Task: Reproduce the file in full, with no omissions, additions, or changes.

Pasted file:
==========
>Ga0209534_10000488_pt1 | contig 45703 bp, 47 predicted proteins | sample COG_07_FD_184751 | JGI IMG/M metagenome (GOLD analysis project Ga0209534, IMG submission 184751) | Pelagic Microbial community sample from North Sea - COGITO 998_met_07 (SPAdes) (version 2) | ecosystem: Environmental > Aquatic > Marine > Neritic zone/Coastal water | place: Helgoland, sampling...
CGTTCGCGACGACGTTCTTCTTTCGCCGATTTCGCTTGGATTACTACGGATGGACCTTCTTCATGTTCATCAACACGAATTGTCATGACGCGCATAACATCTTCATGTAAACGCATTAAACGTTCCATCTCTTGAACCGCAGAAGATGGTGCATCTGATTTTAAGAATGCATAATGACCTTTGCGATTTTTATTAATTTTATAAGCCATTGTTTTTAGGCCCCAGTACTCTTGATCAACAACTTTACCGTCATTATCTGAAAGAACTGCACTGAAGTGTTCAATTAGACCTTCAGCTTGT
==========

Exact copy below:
>Ga0209534_10000488_pt1 | contig 45703 bp, 47 predicted proteins | sample COG_07_FD_184751 | JGI IMG/M metagenome (GOLD analysis project Ga0209534, IMG submission 184751) | Pelagic Microbial community sample from North Sea - COGITO 998_met_07 (SPAdes) (version 2) | ecosystem: Environmental > Aquatic > Marine > Neritic zone/Coastal water | place: Helgoland, sampling...
CGTTCGCGACGACGTTCTTCTTTCGCCGATTTCGCTTGGATTACTACGGATGGACCTTCTTCATGTTCATCAACACGAATTGTCATGACGCGCATAACATCTTCATGTAAACGCATTAAACGTTCCATCTCTTGAACCGCAGAAGATGGTGCATCTGATTTTAAGAATGCATAATGACCTTTGCGATTTTTATTAATTTTATAAGCCATTGTTTTTAGGCCCCAGTACTCTTGATCAACAACTTTACCGTCATTATCTGAAAGAACTGCACTGAAGTGTTCAATTAGACCTTCAGCTTGT